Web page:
BAGHDAD (Reuters) - Iraq’s oil exports fell month-on-month to an average of 3.377 million barrels per day (bpd) in March, the Oil Ministry said on Monday, as poor weather interrupted loadings and producer group OPEC continued to cut supplies.
Iraq, the second-largest producer in the Organization of the Petroleum Exporting Countries, exported 3.62 million bpd of crude oil in February.
Exports from Iraq’s southern Basra ports stood at 3.254 million bpd, the ministry said, down from 3.54 million bpd in February.
Bad weather in the Gulf halted the loading of crude on some days, Iraqi oil officials told Reuters.
“Rough weather forced us to stop loading operations more than once at the export terminals. We had to cut output from some oilfields during the export halt,” an official with knowledge of export operations said.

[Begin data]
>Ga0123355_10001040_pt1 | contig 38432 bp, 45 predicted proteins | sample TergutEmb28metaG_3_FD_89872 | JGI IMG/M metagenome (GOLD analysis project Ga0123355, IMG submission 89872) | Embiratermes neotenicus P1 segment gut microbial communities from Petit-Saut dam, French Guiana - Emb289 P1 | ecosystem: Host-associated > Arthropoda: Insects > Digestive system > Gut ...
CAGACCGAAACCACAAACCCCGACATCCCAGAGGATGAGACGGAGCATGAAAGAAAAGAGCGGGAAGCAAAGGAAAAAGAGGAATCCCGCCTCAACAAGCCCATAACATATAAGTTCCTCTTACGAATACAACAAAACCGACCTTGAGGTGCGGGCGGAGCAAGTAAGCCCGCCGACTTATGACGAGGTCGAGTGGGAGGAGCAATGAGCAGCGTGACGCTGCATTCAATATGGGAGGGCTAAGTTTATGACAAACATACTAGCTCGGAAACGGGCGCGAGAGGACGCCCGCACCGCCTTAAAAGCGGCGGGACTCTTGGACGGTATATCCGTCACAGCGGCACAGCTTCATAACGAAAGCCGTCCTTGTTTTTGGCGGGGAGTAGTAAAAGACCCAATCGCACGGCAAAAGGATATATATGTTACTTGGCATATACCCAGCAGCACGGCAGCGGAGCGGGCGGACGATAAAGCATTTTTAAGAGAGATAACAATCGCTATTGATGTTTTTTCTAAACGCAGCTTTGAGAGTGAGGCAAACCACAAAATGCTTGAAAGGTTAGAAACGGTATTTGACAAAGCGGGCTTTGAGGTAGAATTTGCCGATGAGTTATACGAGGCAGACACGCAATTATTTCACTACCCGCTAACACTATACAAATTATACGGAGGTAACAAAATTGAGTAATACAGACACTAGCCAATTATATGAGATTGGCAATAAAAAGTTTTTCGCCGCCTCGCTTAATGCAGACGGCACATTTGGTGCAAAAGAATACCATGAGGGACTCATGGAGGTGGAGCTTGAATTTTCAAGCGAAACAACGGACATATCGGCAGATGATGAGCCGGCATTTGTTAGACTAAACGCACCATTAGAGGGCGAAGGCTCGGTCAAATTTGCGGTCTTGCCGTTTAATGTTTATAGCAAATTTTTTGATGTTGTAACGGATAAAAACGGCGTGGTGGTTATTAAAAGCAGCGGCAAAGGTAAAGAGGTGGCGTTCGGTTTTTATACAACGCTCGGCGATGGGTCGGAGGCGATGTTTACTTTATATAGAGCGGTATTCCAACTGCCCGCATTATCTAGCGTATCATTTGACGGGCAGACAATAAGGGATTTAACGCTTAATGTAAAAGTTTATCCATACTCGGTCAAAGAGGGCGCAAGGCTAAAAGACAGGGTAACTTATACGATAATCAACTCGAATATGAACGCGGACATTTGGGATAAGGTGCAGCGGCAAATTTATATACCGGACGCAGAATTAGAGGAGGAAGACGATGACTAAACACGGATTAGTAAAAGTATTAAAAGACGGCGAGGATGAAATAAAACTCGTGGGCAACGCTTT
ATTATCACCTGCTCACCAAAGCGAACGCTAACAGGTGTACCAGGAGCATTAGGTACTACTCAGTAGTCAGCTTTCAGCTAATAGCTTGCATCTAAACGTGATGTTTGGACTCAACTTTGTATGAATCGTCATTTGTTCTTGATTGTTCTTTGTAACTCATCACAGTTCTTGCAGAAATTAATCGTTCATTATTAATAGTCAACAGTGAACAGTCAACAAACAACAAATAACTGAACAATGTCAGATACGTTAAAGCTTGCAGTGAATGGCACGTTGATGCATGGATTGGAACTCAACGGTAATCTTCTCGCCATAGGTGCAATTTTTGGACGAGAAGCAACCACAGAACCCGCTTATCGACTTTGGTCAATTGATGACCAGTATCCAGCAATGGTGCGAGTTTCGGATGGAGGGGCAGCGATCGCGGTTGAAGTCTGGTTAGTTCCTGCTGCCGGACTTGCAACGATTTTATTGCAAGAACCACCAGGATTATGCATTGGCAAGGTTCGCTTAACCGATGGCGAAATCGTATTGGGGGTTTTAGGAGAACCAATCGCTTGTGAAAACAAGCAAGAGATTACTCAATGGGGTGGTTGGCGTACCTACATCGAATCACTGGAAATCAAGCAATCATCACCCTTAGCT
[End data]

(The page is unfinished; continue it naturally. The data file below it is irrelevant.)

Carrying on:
Another oil official said bad weather had forced a cut in production at some oilfields developed by Basra Oil Co, including Majnoon, where output declined in mid-March by 140,000 bpd from 240,000 bpd earlier in the month.
“Lower output at Majnoon in the last two weeks of March was caused by bad weather. When exports stop, we have to divert output to storage. Once storage is full, we have to reduce output,” said the official, an output supervisor in the south.
On March 26, Iraq halted crude oil loading at its southern terminals due to bad weather, two sources at Basra Oil said.
Shipments from Iraq’s northern Kirkuk oilfields to the Turkish port of Ceyhan rose to 99,000 bpd, from 63,000 bpd in February, the statement said.
The average sale price in March was $63.804 per barrel, generating around $6.68 billion in revenue, the ministry said.
Iraq is producing below its maximum capacity of nearly 5 million bpd in line with a production-cutting agreement between OPEC and allies such as Russia aimed at supporting prices.
Reporting by Ahmed Rasheed; Additional reporting by Aref Mohammed in Basra; Editing by Dale Hudson and Alison Williams